December 22, 2011

Understanding Where the Big Gifts Will Come From in 2012

While the still-struggling economy poses fund-raising challenges in 2012, the potential for changes in the tax code will motivate some wealthy people to step up their giving, two fund-raising consultants say.

The consultants, Robert F. Sharpe and Barlow Mann, have made available a free hour-long Webinar on fund-raising advice and predictions for the coming year.

Among the tax issues likely to spur giving, they say:

Charitable deductions. President Obama has proposed limiting how much the wealthiest Americans can write off on their taxes for making gifts, and though Congress has not agreed so far, concern about the deficit could give the plan more traction in 2012. Donors who are worried about the potential for new limits in 2013 may be motivated to give in 2012, or accelerate payments on pledges from past years, so they can get a healthy tax break.

Estate taxes. People can give or leave up to $5-million to heirs tax-free in 2011 and 2012, but unless Congress takes action, much more of their estates may be taxable in 2013. The potential change has already prompted many wealthy people to think about how best to arrange their finances and provide for their families. A growing number of donors are  creating charitable lead trusts, which provide payments to a charity for several years before the assets revert back to the donors’ heirs.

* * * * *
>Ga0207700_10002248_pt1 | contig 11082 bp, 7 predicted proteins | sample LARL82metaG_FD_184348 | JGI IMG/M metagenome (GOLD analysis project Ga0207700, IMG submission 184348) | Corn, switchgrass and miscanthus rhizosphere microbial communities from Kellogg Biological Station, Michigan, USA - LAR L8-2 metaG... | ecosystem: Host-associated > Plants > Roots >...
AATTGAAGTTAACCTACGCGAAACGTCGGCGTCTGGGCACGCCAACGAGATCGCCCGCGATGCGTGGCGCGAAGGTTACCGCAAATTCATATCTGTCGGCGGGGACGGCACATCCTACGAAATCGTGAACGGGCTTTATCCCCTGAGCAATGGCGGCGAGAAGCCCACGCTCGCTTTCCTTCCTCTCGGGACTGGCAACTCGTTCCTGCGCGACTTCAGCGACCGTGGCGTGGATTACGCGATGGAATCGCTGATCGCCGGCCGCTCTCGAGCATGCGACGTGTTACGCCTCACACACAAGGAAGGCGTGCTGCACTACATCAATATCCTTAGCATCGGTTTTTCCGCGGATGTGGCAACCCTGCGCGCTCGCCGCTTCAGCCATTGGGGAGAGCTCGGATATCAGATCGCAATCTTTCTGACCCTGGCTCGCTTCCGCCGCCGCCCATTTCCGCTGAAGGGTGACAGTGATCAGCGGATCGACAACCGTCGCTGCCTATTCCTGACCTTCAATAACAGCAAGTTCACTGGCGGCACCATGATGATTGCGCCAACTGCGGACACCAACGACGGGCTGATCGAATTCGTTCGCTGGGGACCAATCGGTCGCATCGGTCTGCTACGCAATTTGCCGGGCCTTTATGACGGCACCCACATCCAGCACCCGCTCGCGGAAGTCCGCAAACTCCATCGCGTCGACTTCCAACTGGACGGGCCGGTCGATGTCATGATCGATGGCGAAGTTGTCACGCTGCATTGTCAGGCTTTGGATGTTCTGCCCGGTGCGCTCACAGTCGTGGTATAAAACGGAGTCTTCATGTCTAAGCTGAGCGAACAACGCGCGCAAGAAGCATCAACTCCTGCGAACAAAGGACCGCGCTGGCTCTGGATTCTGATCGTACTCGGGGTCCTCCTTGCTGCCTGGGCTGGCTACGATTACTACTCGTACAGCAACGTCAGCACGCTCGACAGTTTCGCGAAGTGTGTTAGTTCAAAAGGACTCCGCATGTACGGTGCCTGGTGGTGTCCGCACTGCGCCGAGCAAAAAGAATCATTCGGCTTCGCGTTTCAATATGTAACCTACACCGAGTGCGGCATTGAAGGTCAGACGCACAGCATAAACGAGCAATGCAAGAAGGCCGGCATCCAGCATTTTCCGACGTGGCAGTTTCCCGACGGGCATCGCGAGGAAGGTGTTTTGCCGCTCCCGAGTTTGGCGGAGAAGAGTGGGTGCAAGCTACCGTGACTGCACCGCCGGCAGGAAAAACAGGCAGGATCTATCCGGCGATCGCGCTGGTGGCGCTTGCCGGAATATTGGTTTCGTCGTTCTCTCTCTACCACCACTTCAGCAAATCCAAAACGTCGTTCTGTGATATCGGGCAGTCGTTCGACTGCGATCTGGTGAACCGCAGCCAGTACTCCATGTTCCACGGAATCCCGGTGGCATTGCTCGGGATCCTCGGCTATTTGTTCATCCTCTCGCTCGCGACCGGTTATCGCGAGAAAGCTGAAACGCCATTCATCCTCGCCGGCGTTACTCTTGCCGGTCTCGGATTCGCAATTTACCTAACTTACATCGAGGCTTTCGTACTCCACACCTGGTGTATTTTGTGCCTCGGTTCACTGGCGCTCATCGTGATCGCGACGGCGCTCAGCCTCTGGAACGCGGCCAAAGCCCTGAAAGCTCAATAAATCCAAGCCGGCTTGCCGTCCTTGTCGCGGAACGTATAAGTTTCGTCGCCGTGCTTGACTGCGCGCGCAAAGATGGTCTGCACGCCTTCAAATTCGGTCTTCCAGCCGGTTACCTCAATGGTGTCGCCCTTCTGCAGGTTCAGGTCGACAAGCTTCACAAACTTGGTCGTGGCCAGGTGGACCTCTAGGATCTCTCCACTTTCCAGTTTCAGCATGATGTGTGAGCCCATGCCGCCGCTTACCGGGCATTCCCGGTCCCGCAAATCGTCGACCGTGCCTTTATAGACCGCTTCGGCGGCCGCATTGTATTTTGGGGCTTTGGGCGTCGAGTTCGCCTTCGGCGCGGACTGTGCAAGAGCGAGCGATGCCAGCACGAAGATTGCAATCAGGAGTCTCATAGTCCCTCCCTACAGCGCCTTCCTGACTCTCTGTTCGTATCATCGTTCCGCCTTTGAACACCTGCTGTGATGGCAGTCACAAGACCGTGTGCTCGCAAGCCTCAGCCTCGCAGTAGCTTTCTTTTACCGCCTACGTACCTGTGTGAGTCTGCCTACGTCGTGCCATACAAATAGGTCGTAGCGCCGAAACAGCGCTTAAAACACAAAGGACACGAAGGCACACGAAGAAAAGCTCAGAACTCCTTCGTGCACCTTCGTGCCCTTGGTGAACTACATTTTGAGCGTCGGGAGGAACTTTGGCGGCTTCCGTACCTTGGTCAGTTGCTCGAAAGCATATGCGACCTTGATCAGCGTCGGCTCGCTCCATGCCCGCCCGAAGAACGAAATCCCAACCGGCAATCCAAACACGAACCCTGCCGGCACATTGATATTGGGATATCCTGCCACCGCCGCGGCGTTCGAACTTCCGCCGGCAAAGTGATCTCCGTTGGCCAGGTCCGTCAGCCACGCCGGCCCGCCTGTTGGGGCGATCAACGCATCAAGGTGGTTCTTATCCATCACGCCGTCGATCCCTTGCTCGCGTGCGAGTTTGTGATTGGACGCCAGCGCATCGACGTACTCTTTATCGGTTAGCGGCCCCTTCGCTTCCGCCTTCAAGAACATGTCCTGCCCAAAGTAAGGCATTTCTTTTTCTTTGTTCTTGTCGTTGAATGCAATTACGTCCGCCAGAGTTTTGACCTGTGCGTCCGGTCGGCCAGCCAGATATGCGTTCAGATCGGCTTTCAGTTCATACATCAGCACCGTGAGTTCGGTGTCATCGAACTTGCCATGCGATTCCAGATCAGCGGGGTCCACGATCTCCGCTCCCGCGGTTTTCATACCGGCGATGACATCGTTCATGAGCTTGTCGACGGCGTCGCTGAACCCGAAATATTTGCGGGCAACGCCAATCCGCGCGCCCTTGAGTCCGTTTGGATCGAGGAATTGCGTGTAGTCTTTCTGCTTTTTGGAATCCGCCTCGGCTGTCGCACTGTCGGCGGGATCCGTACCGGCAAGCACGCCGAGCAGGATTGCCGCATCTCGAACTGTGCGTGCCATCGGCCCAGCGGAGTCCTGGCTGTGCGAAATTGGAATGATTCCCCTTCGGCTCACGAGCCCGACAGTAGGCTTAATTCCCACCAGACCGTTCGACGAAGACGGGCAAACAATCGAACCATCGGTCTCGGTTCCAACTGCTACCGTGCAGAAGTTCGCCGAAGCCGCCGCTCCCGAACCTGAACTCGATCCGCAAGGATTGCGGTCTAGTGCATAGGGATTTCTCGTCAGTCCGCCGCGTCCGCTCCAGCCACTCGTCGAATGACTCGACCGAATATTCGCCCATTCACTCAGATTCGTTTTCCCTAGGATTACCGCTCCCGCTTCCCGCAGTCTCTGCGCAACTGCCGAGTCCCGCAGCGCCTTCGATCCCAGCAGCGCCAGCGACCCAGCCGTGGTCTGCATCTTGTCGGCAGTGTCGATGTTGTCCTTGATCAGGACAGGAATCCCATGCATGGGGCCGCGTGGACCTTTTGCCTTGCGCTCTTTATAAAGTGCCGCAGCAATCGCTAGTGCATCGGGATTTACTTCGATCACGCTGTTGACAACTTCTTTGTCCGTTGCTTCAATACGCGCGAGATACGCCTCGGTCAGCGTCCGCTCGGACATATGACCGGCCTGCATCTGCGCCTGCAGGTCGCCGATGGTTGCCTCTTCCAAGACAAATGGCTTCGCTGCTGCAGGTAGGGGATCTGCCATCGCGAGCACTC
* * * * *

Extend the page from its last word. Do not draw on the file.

Because the estate-tax law will prompt so many donors to review their wills, the consultants say nonprofits should be sure to remind older people to make charitable bequest plans.

Beyond tax issues, Mr. Sharpe and Mr. Mann urge fund raisers to focus on offering wealthy people options to give stock, real estate, or other noncash donations. Because interest rates have been at historic lows the past few years, donors who live off the earnings on their investments probably feel cash poor.

Charitable gift annuities may also be popular with donors in their 70s or older, they note. With annuities, older donors give assets to a charity to invest; in return, they receive payments for life and a tax break. Gift annuity payments are typically worth more than donors can realize from  treasury bonds, certificates of deposit, or money-market funds.